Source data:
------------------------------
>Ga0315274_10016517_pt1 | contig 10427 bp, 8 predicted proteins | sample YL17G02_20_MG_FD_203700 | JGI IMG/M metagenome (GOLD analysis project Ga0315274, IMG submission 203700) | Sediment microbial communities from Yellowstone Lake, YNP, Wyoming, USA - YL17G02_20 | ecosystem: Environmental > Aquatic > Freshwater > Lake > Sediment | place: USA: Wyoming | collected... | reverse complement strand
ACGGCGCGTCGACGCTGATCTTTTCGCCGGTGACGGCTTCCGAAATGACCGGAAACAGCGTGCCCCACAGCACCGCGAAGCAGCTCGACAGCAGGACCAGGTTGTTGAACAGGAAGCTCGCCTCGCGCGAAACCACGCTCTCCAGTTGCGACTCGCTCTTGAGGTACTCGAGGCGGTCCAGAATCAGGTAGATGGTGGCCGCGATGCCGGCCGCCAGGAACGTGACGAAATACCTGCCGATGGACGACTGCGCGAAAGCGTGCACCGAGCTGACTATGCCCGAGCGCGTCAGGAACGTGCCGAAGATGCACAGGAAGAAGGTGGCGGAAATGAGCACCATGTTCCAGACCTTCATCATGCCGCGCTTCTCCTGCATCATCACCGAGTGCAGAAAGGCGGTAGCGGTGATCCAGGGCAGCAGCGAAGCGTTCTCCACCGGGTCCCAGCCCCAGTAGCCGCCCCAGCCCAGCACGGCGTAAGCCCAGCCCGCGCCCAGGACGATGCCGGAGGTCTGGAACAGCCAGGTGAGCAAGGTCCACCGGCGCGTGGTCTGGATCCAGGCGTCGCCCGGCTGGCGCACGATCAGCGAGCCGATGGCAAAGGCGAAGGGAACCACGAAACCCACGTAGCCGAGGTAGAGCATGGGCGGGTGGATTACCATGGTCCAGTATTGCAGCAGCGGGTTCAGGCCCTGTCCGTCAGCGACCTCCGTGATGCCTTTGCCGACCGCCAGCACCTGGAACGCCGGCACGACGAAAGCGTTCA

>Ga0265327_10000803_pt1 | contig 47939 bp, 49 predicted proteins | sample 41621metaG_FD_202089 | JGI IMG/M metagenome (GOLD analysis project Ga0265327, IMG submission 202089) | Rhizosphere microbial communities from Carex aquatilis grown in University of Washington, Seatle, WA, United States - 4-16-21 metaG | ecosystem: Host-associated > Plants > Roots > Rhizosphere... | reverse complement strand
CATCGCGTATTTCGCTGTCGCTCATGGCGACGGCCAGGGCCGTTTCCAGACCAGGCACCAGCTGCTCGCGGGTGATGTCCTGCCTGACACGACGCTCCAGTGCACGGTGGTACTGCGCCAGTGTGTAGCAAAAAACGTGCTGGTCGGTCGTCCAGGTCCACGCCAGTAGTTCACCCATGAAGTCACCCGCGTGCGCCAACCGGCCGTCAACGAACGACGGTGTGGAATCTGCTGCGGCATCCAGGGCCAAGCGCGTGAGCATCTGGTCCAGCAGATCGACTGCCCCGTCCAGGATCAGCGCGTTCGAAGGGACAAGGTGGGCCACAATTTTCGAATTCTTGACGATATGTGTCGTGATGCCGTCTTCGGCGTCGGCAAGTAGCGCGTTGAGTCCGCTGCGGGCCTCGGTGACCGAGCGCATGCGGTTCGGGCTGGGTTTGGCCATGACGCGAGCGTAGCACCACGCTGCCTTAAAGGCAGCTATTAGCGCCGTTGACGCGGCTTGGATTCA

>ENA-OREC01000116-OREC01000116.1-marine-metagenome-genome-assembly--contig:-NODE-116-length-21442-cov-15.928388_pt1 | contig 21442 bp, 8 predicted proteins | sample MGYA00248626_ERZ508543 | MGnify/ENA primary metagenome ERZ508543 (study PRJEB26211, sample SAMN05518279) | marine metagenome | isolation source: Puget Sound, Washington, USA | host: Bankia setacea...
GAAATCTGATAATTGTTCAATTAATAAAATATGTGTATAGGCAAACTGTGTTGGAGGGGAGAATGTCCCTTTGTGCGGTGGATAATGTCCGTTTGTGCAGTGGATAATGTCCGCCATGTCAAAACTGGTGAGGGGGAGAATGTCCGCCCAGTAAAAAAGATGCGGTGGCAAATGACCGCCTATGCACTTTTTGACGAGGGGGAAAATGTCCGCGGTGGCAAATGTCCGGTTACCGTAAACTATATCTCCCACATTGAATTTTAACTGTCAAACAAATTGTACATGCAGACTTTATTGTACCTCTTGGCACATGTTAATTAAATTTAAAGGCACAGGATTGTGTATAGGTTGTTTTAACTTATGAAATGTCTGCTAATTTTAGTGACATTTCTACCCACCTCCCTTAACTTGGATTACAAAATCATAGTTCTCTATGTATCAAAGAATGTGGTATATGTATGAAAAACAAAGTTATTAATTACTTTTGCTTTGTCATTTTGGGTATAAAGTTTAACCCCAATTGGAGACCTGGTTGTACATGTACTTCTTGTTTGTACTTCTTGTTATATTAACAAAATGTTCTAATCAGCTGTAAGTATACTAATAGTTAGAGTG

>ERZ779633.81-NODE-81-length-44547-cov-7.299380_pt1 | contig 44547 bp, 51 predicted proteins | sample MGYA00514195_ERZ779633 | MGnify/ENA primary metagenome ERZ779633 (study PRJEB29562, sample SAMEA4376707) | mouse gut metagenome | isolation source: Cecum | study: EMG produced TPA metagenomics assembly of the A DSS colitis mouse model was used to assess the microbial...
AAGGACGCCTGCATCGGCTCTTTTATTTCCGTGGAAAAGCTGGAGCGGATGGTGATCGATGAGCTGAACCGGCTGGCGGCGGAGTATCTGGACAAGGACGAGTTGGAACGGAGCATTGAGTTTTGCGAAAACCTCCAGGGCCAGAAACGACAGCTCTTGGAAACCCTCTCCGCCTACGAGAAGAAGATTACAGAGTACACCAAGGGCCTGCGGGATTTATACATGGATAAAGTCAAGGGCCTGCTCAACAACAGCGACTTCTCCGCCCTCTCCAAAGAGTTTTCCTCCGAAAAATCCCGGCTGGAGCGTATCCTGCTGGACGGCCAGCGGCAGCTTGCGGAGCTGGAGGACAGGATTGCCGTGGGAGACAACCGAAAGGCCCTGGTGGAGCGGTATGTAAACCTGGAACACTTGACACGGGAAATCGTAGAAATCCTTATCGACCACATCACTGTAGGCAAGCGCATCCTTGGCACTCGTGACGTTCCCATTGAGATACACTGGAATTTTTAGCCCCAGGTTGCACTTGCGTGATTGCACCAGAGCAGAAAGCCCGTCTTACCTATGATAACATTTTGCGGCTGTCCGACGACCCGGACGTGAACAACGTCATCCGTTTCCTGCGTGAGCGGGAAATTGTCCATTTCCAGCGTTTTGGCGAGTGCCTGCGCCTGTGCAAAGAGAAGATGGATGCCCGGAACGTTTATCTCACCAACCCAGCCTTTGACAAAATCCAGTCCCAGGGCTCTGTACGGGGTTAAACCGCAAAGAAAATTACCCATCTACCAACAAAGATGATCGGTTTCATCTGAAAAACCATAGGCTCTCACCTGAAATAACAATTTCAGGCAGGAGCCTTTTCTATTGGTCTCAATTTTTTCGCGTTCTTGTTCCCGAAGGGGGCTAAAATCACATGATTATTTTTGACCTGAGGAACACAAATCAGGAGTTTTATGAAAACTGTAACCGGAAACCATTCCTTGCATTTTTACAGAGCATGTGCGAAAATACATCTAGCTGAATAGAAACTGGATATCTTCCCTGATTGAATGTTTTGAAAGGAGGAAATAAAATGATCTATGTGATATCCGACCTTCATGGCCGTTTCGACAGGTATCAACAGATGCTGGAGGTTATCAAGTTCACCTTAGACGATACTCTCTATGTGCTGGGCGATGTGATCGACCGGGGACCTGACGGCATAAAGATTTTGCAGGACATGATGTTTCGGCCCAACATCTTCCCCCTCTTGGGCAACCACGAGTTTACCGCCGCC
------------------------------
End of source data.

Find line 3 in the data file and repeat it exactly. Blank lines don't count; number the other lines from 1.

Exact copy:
>Ga0265327_10000803_pt1 | contig 47939 bp, 49 predicted proteins | sample 41621metaG_FD_202089 | JGI IMG/M metagenome (GOLD analysis project Ga0265327, IMG submission 202089) | Rhizosphere microbial communities from Carex aquatilis grown in University of Washington, Seatle, WA, United States - 4-16-21 metaG | ecosystem: Host-associated > Plants > Roots > Rhizosphere... | reverse complement strand